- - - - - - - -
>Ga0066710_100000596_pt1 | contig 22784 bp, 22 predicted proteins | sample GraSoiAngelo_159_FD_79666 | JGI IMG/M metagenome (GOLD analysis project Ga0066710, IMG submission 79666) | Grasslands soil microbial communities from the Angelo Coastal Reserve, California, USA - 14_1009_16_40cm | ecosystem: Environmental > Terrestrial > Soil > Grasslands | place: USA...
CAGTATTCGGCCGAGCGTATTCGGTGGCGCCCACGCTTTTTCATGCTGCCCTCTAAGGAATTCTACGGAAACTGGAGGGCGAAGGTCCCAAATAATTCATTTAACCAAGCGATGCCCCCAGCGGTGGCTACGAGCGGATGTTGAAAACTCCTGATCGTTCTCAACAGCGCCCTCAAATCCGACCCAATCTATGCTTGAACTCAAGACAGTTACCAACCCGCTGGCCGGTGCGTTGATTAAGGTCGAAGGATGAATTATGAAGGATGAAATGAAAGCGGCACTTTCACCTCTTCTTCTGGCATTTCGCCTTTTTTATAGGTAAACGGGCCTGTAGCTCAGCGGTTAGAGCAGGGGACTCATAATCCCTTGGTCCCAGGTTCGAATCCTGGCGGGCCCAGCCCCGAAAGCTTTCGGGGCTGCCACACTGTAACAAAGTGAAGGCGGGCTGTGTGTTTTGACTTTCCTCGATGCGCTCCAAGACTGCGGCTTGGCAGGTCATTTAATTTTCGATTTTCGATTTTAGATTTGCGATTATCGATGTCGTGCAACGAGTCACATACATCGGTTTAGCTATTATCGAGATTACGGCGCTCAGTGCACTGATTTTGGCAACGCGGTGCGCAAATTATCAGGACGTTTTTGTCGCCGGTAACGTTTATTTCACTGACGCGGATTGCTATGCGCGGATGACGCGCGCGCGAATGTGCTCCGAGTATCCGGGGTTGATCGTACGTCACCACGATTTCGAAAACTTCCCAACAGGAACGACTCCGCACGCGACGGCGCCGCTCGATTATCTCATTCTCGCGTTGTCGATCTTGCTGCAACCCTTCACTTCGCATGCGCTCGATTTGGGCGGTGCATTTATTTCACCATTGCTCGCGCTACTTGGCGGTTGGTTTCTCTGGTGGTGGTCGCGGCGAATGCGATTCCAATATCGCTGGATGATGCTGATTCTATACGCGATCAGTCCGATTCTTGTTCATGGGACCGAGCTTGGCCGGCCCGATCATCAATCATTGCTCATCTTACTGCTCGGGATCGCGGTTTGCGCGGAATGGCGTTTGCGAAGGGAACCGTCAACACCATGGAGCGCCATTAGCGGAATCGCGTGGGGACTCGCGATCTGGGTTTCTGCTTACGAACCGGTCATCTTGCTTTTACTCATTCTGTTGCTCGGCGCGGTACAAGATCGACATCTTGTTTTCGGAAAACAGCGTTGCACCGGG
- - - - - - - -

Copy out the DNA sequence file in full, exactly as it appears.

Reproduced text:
>Ga0066710_100000596_pt1 | contig 22784 bp, 22 predicted proteins | sample GraSoiAngelo_159_FD_79666 | JGI IMG/M metagenome (GOLD analysis project Ga0066710, IMG submission 79666) | Grasslands soil microbial communities from the Angelo Coastal Reserve, California, USA - 14_1009_16_40cm | ecosystem: Environmental > Terrestrial > Soil > Grasslands | place: USA...
CAGTATTCGGCCGAGCGTATTCGGTGGCGCCCACGCTTTTTCATGCTGCCCTCTAAGGAATTCTACGGAAACTGGAGGGCGAAGGTCCCAAATAATTCATTTAACCAAGCGATGCCCCCAGCGGTGGCTACGAGCGGATGTTGAAAACTCCTGATCGTTCTCAACAGCGCCCTCAAATCCGACCCAATCTATGCTTGAACTCAAGACAGTTACCAACCCGCTGGCCGGTGCGTTGATTAAGGTCGAAGGATGAATTATGAAGGATGAAATGAAAGCGGCACTTTCACCTCTTCTTCTGGCATTTCGCCTTTTTTATAGGTAAACGGGCCTGTAGCTCAGCGGTTAGAGCAGGGGACTCATAATCCCTTGGTCCCAGGTTCGAATCCTGGCGGGCCCAGCCCCGAAAGCTTTCGGGGCTGCCACACTGTAACAAAGTGAAGGCGGGCTGTGTGTTTTGACTTTCCTCGATGCGCTCCAAGACTGCGGCTTGGCAGGTCATTTAATTTTCGATTTTCGATTTTAGATTTGCGATTATCGATGTCGTGCAACGAGTCACATACATCGGTTTAGCTATTATCGAGATTACGGCGCTCAGTGCACTGATTTTGGCAACGCGGTGCGCAAATTATCAGGACGTTTTTGTCGCCGGTAACGTTTATTTCACTGACGCGGATTGCTATGCGCGGATGACGCGCGCGCGAATGTGCTCCGAGTATCCGGGGTTGATCGTACGTCACCACGATTTCGAAAACTTCCCAACAGGAACGACTCCGCACGCGACGGCGCCGCTCGATTATCTCATTCTCGCGTTGTCGATCTTGCTGCAACCCTTCACTTCGCATGCGCTCGATTTGGGCGGTGCATTTATTTCACCATTGCTCGCGCTACTTGGCGGTTGGTTTCTCTGGTGGTGGTCGCGGCGAATGCGATTCCAATATCGCTGGATGATGCTGATTCTATACGCGATCAGTCCGATTCTTGTTCATGGGACCGAGCTTGGCCGGCCCGATCATCAATCATTGCTCATCTTACTGCTCGGGATCGCGGTTTGCGCGGAATGGCGTTTGCGAAGGGAACCGTCAACACCATGGAGCGCCATTAGCGGAATCGCGTGGGGACTCGCGATCTGGGTTTCTGCTTACGAACCGGTCATCTTGCTTTTACTCATTCTGTTGCTCGGCGCGGTACAAGATCGACATCTTGTTTTCGGAAAACAGCGTTGCACCGGG